A morning spent mostly on the phone, or waiting for return calls. I don't like the telephone much, so I feel a little edgy now, but I will trot off to the supermarket soon and carefully spend £40 so that I get a reduced petrol price for Ro and, no doubt, that will soothe me.

I do bless the internet phone. I make calls on that, so ensuring that the landline is free for the incoming call I expect. Juggling two conversations is far less annoying than finding you've missed a call, ringing back, getting the answerphone ...

I hate our cordless phone. It was expensive, but it cannot cope with the thick walls of our house, and does not have a decent reception in most rooms. I soon got tired of resetting the time whenever we had a powercut, so now when people leave a message I have no idea what time they did so. It doesn't work out of doors - the old analogue cordless phone wasn't at all bad, but the digital one is useless. Worst of all, it warbles. The handset in the office beeps faux-melodiously at intervals, presumably to keep contact with the one plugged into the phone line. It makes me swear. And shout.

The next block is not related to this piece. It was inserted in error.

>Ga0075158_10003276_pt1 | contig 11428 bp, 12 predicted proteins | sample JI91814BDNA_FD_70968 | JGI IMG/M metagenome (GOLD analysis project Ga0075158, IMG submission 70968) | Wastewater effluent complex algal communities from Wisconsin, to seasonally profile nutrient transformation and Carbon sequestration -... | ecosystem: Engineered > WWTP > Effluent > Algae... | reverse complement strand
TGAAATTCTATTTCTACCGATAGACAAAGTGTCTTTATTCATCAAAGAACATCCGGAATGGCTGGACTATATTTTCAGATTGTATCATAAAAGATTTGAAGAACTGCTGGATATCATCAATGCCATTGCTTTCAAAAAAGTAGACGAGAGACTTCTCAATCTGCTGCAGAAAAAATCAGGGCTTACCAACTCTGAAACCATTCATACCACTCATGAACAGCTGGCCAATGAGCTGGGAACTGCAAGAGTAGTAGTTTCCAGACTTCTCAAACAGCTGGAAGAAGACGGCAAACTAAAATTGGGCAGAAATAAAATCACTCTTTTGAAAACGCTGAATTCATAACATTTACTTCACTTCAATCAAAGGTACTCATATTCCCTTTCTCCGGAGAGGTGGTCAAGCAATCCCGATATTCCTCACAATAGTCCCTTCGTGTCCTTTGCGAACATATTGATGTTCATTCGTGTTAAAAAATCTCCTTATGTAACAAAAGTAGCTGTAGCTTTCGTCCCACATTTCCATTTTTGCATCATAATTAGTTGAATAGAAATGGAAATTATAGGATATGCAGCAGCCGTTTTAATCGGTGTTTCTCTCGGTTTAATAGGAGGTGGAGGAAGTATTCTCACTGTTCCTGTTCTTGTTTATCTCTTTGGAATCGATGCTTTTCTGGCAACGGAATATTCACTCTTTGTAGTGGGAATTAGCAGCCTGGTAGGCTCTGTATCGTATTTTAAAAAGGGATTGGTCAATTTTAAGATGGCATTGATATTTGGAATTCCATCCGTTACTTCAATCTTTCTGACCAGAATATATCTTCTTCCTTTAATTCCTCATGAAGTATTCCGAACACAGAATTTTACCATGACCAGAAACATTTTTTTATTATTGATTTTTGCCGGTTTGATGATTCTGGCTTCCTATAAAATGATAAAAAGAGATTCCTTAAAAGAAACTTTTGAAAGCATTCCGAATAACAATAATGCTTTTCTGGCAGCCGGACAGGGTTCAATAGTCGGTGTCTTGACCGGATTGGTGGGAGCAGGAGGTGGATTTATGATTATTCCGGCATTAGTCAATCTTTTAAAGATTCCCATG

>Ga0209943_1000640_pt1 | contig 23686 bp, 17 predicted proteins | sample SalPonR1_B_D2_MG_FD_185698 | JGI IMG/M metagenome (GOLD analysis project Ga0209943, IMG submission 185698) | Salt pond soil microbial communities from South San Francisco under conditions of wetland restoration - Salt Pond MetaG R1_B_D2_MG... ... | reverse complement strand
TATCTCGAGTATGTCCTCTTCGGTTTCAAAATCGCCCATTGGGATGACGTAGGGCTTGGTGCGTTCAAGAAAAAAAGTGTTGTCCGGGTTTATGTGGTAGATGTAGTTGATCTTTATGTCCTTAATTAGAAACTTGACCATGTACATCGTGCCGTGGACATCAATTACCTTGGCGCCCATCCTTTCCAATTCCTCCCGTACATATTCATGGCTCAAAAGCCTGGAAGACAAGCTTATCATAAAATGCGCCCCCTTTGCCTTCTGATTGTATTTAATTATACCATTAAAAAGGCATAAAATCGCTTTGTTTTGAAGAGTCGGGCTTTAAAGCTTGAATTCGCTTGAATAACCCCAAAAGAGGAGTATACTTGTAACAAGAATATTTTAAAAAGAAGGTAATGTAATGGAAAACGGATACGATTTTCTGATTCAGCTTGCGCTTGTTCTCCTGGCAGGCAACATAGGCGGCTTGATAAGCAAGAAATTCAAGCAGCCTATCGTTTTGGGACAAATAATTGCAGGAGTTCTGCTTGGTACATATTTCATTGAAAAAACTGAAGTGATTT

Did I tell you, a few weeks ago, how I shocked Al and Sarah? I was helping in the shop one Saturday, and in came the Sage. I can't remember what we talked about, but he offered to do something helpful, so I thanked him prettily and said nice things and he left the shop.

At that moment, Travis came on the radio (Al has dreadful taste in radio stations and I hate the wallpaper music it has on) whinging, as for years, "Why does it always rain on meeee?" "Oh shut up and go away, you dreadful boring whining man" I snapped. Sarah's head whipped round and she stared in dismay. "Well, it's so annoying!" I said, slightly abashed, and then noticed Al looking startled too. "I hate that song" I explained. "We thought", said Al gently, "that you were talking about Dad."

"Oh no, how could you, nooo, I've never spoken about him like that, surely you wouldn't? Oh dear. Anyway, he isn't" I spluttered incoherently. Or words to that effect.

Wednesday 11 July 2007

Molier than thou

Oh indeed, I don't know anyone with more moles than I have, with the possible exception of my sister. Oddly, neither of our parents had any to speak of. I've never liked them, but I don't think anything of them (although it took me ages to recover from the trauma of my sister singing "I am a mole and I live in a hole" to the one in my armpit, when we were children. I mean, by ages, several decades) and whoever would think of researching their health benefits?